“Sometimes it’s the path of least resistance to develop work in New York, because the actors and talent are there.” – Christopher Ashley, Artistic Director, La Jolla Playhouse

Christopher Ashley, Ass Clown and Artistic Director, La Jolla Playhouse

Yep, according to Christopher Ass – er – sorry, Ashley, Artistic Director of the La Jolla Playhouse, there’s nothing to see here in SoCal, people, no opportunities, no talent, no actors, so move along!

But don’t lose heart, folks, because here’s the rest of his quote from American Theatre Magazine, February, 2013:

“But, I’m really committed to creating an audience in La Jolla that’s interested in developing new work.”

Thank God! But where on earth will he find these people that are interested in developing new work in the wasteland that is Southern Cal? How can we help this selfless crusader in our midst? For the love of Allah what can we do?!?

I’m still trying to track down a link to the whole article, but I have it on good source from performer Ezra Buzzington who read the article in the printed Magazine itself that this quote is authentic. I don’t think Ezra will mind me reprinting what he wrote on his Facebook wall concerning this quote:

“Thank god. A saviour for our poor, undeveloped, west-coast plebian tastes in new work has arrived. And it is called La Jolla.

I’m all for creating audiences interested in supporting new work. In fact, the majority of smaller theatres in southern California have been doing that for many, many years. And now, with the 4th year of the Hollywood Fringe barrelling down on the city, there will be even more new work to be supported by even more new audiences.

Having been involved directly with new works for the theatre my entire life, and having created the New York International Fringe Festival hand in hand with John Clancy and Aaron Beall, and having assisted in a very small way with Hollywood’s own Fringe Festival, I would embrace the opportunity to help school Mr. Ashley in his ignorance on the topic of New York’s endless stream of talent and his clear implication of Southern California’s dirth of same.. But, I’m guessing I couldn’t get a meeting.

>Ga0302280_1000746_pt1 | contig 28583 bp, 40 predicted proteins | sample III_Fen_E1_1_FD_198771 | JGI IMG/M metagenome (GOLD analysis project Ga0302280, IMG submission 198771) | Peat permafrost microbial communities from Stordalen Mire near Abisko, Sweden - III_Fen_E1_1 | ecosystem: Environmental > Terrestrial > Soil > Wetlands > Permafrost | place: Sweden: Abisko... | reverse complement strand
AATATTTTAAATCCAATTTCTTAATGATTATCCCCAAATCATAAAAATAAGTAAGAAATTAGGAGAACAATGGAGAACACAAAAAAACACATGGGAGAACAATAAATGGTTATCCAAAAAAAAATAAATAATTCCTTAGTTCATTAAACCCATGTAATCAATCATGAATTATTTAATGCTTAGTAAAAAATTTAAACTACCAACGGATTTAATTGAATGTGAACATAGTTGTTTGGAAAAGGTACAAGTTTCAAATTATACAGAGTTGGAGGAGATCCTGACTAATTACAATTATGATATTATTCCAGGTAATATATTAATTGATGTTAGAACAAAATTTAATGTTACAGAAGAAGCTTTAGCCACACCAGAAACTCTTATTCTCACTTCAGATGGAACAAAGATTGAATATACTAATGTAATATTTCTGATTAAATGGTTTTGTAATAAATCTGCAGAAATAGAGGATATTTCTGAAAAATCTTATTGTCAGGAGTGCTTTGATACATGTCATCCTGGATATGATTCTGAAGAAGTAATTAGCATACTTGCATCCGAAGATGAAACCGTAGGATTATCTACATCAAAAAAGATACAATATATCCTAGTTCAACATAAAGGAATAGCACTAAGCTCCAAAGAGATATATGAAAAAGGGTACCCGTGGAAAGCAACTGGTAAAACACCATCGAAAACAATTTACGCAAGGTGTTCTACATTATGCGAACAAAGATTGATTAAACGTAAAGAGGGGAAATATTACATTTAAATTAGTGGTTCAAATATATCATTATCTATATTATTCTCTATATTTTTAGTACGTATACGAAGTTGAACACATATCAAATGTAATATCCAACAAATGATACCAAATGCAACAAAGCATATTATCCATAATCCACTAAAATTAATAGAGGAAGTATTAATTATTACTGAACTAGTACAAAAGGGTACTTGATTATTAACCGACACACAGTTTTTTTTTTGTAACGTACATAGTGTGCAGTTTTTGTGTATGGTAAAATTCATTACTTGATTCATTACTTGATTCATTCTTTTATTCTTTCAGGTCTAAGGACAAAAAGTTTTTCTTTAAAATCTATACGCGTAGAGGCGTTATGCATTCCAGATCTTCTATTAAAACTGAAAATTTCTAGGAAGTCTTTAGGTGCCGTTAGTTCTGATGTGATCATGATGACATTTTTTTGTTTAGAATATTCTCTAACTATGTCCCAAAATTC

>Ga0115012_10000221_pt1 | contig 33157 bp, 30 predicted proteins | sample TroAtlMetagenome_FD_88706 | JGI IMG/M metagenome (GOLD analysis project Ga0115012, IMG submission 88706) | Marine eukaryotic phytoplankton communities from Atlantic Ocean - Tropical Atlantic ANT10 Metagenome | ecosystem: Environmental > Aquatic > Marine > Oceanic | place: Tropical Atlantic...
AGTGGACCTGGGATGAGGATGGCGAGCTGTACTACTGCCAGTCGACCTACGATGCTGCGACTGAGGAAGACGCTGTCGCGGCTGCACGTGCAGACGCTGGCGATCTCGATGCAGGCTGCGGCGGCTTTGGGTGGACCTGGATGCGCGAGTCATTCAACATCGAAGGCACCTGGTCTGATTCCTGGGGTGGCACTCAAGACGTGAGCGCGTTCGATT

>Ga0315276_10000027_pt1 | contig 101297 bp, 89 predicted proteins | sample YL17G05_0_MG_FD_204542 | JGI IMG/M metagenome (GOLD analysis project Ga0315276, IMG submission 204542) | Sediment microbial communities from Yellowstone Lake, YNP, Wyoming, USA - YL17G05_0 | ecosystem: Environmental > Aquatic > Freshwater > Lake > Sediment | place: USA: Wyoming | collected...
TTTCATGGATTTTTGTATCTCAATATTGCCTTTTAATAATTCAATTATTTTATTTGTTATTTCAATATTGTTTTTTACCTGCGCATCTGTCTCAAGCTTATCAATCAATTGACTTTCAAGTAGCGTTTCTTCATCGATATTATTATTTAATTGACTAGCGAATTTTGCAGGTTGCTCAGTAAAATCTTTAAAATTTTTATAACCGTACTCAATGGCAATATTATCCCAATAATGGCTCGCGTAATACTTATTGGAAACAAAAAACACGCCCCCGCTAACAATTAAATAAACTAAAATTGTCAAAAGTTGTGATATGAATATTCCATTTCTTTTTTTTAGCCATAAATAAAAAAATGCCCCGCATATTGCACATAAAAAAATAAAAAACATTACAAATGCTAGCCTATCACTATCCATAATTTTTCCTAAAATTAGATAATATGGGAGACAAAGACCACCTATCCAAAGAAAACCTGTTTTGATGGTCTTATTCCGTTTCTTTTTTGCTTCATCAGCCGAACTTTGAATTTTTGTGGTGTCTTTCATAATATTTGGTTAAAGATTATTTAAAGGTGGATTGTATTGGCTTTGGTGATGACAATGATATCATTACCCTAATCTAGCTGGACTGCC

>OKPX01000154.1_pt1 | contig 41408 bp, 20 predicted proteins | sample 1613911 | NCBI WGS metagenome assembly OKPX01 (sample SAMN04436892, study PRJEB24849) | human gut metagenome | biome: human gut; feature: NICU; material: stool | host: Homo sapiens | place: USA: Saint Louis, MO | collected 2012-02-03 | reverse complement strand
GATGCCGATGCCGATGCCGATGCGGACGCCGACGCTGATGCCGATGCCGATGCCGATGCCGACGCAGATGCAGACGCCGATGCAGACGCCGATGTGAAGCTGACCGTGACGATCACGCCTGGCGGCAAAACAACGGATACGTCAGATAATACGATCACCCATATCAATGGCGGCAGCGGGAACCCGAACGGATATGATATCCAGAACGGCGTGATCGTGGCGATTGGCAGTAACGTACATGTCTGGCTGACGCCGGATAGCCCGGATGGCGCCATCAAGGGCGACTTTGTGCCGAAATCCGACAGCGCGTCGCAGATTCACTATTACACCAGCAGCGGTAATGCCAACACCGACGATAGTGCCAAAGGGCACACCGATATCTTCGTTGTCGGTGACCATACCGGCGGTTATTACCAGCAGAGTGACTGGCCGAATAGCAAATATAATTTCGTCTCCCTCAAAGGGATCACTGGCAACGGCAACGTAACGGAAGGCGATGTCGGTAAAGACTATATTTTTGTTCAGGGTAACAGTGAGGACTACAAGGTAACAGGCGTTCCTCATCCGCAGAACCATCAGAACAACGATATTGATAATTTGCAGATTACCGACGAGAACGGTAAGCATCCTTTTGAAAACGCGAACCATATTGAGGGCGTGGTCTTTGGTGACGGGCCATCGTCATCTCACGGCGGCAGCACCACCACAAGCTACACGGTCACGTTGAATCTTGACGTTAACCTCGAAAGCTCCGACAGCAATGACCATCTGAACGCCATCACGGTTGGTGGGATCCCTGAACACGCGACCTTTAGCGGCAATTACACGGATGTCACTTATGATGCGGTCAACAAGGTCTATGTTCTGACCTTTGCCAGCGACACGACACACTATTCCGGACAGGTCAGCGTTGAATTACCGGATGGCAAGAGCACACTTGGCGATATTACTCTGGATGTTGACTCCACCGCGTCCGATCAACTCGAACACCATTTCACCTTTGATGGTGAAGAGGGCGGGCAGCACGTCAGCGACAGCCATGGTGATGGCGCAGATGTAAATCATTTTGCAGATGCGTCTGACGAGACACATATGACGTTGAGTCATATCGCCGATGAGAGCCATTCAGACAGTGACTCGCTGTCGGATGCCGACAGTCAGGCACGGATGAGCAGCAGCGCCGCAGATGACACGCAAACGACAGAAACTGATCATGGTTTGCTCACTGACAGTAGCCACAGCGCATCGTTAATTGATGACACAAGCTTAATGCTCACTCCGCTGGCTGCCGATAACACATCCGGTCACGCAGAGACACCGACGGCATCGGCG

This sort of clueless comment helps me to further understand the delusions of Lord Grantham from Downtown Abbey. And chickens in the rain.”

I believe Ezra also referred to Mr. Ass – er – sorry, Ashley, as an “ill informed ass clown” (on the BigCheap Theatre List) and bemoaning the fact this particular “ass clown” has been given a “national voice” thanks to American Theatre Magazine.

I think that’s all that needs to be said for now. Carry on.

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Colin Mitchell About the Author: COLIN MITCHELL: Actor/Writer/Director/Producer/Father, award-winning playwright and screenwriter, Broadway veteran, Marvel comics scribe, Van Morrison disciple, Zen-Catholic, a proud U.S. Army Brat conceived in Scotland and born in Frankfurt, Germany, currently living in Los Angeles and doing his best to piss off as many people as possible.

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  1. Ken Allen says:

    From the NY-based perspective, obviously Mr. A hasn’t lived here in a while, or he has some extra ins no one else does. To develop in NYC is a nightmare. Space is beyond “premium,” development deals only go to long established or pet artists, and the red carpet of development is only rolled out for those who’ve been to certain schools or culled certain favors. What’s worse, is that these pieces get so OVER-developed, the audience tends to say “huh?” at the final project–though it takes YEARS for a show to open, which of course, kills the immediacy of the art from.
    As for the large talent pool, well, there’s a pool all right. The same case goes everywhere, though: the best people aren’t available because they’re working. And how do you pay people when you’re developing? Especially when so few shows ever make any sort of profit? He’s sitting on a gold mine of an opportunity here with what he has at La Jolla and with the talent in LA (talent that is excited about new work and passionate about doing it) … he seems to be throwing something controversial out into the world to garner attention.

  2. Ezra Buzzington says:

    And scene.

  3. Monica Martin says:

    Thanks Colin. I just read the pic. caption and spit coffee all over my keyboard.

  4. Matt Richter says:

    I feel so lucky to have lived and worked in a city with so many talented, passionate people for the past 10 years. LA constantly surprises me with the caliber of people I get to work with. Beyond being insanely talented, the majority of the people I’ve had the pleasure to work with have also been downright good human beings. There is a theatre community here. Los Angeles IS a theatre town, regardless of what other regions of the country think they know about us. Or, on the more upsetting side, what some people right here in Southern California think they know about the theatre community. Too many people work too damn hard to let some some farbisener (I find Yiddish insults to be more accurate) try and dismiss it out of hand without a second thought. If New York offers so many more opportunities, perhaps Mr. Ashley should consider relocating.

  5. Colin Mitchell Colin Mitchell says:

    Anytime I can induce a spit take, Monica, I know my work is done.

  6. Michael Seel says:

    Erg.

  7. Colin Mitchell Colin Mitchell says:

    Erg sums it up perfectly.